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Issue Date:  February 18, 2005

More than an image problem

During the familiar annual processing ritual for School of the Americas protesters this year, new information surfaced about a comprehensive plan devised by the U.S. Army to deflect criticism of the school, now known as the Western Hemisphere Institute for Security Cooperation (see story).

The testimony, in the form of documents comprising the institute’s “Strategic Communications Campaign Plan,” was offered by defendant Aaron Shuman, who said he was acting as a journalist when he received the documents from Army public affairs officer Lee Rials. He said the interview took place two years ago at Fort Benning, where the institute is located and where the annual protests of School of the Americas Watch are held.

Shuman has clearly crossed the line to activism, and his use of the plan for his defense failed. He was convicted and sentenced to 120 days in prison and given a $500 fine.

Still, the information he unveiled in court is telling and valuable for several reasons.

For starters, it makes clear that from the military’s response, Maryknoll Fr. Roy Bourgeois and the School of the Americas Watch he created 15 years ago, has had a significant effect on the public’s perception of the school. The school, now the institute, is a combat training facility for Latin American soldiers, many of whom have been charged with human rights violations and murders in their native countries.

The plan acquired by Shuman shows an outlay of $246,000 to track news media coverage of the school worldwide, to create pre-fab letters to the editor to counter negative views and to track the comings and goings of Bourgeois, with the aim of getting an Army representative on the bill to counter the priest’s point of view whenever he speaks.

We also know that the school has developed a human rights curriculum, at least in part to neutralize protesters’ arguments about the school.

It is difficult from a distance to determine to what degree changes are mere window dressing or how much the curriculum has changed.

What is clear, however, is that the Army has more than a public relations problem. The problem is far deeper than image. It lies, instead, with a deep and long history of teaching methods of torture and means of fighting that we condemn when we see them practiced in other countries.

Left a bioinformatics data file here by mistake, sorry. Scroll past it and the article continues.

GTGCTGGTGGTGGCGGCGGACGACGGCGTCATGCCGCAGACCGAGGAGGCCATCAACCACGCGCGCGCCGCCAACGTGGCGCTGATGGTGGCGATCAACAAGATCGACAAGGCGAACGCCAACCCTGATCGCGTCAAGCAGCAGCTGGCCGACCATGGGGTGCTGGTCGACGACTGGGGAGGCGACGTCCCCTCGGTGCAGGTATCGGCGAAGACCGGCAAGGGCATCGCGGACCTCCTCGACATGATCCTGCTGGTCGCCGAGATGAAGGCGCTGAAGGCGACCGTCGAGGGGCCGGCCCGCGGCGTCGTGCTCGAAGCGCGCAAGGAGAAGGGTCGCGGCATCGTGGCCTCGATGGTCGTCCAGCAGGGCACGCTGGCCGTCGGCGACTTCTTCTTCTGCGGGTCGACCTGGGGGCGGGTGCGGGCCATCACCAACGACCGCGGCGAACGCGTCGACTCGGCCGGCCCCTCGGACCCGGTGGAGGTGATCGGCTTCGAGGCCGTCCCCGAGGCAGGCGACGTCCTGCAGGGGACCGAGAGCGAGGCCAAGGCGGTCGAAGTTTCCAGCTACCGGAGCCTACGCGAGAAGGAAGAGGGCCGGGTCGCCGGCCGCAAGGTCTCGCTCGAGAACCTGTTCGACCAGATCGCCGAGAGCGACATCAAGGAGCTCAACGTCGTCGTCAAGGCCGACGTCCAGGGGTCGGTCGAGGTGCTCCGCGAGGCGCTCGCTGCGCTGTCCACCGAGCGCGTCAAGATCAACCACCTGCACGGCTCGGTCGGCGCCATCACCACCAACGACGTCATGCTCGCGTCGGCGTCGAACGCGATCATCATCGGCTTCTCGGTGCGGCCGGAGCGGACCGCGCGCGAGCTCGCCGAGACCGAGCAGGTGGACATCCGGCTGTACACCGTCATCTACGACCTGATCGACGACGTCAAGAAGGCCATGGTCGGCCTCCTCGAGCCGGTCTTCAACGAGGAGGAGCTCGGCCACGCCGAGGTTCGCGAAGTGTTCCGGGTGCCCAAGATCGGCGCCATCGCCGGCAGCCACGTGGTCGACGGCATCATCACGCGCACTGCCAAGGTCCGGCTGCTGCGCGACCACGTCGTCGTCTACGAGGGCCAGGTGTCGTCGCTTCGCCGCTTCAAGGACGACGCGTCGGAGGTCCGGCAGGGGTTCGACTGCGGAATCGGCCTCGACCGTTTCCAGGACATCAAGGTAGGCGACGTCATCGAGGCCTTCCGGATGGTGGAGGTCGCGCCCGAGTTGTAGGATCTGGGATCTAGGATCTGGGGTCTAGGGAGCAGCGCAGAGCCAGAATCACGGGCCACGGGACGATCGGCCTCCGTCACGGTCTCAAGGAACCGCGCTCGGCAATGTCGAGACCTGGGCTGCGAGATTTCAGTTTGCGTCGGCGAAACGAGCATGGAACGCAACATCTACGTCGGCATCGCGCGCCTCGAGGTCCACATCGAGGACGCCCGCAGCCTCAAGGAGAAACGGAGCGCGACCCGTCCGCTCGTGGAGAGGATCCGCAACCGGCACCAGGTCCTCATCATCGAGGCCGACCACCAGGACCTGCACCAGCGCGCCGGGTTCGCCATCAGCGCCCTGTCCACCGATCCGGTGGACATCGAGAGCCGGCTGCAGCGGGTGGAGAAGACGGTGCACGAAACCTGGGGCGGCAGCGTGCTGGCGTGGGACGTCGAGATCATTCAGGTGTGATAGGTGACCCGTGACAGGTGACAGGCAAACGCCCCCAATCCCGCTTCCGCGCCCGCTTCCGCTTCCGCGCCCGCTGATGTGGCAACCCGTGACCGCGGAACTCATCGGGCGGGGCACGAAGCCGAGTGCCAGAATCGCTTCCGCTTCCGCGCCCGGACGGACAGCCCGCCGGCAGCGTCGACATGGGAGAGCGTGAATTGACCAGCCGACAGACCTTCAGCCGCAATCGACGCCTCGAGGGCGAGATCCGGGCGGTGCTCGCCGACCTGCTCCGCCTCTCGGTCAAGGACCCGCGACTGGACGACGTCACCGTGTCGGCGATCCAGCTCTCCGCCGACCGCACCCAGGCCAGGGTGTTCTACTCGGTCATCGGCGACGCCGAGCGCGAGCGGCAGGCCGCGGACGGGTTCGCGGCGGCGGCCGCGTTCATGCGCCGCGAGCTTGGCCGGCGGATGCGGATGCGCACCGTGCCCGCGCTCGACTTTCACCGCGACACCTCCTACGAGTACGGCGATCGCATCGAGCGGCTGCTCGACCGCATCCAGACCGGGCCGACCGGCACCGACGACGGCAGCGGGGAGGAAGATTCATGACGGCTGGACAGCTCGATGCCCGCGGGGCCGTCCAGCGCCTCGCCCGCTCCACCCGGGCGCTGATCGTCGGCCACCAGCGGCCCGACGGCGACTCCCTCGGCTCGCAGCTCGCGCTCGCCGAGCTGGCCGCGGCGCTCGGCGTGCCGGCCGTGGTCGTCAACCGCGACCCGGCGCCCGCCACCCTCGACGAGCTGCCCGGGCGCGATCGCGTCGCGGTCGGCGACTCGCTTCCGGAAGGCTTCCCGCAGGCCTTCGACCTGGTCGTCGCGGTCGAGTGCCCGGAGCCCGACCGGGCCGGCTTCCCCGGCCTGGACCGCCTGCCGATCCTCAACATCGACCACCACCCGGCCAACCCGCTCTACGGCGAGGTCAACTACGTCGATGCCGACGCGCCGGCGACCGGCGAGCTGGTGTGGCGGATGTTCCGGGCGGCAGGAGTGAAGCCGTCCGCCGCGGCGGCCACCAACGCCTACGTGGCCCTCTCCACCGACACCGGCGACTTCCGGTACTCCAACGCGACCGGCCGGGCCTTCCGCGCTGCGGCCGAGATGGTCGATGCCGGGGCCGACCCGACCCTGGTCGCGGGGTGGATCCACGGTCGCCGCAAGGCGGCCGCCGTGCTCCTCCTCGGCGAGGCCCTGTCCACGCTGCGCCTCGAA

The problem is a manifestation of larger symptoms. What does it mean to declare a worldwide pursuit of liberty and freedom when we are detaining prisoners without charges or legal representation? When we send prisoners to other countries where we know torture is performed? When we permit torture in our detention centers, which we say are beyond the reach of the very laws that govern the rest of us? When we demand a cessation of nuclear programs in other countries at the same time we are embarking on the development of a new generation of weapons?

What may seem an annual ritual with a certain predictability about it is actually a profound confrontation with such questions. The thousands, young and old, who gather annually for the School of the Americas protest know how to connect the dots, as Maryknoll Sr. Lil Mattingly did in court, among such seemingly unrelated places as Bolivia and Nicaragua and Iraq. The federal judge in Columbus, Ga., may not buy the rationale and the defenses of those on trial. He probably sees these days in court as an annual ritual, his duty to clean it up in a hurry and dispatch the disgruntled to prison.

Over the long haul, though, the people who show up to protest will contribute far more than any military action to our understanding of ourselves as Americans and toward the critical understanding of what is being done in our name.

National Catholic Reporter, February 18, 2005

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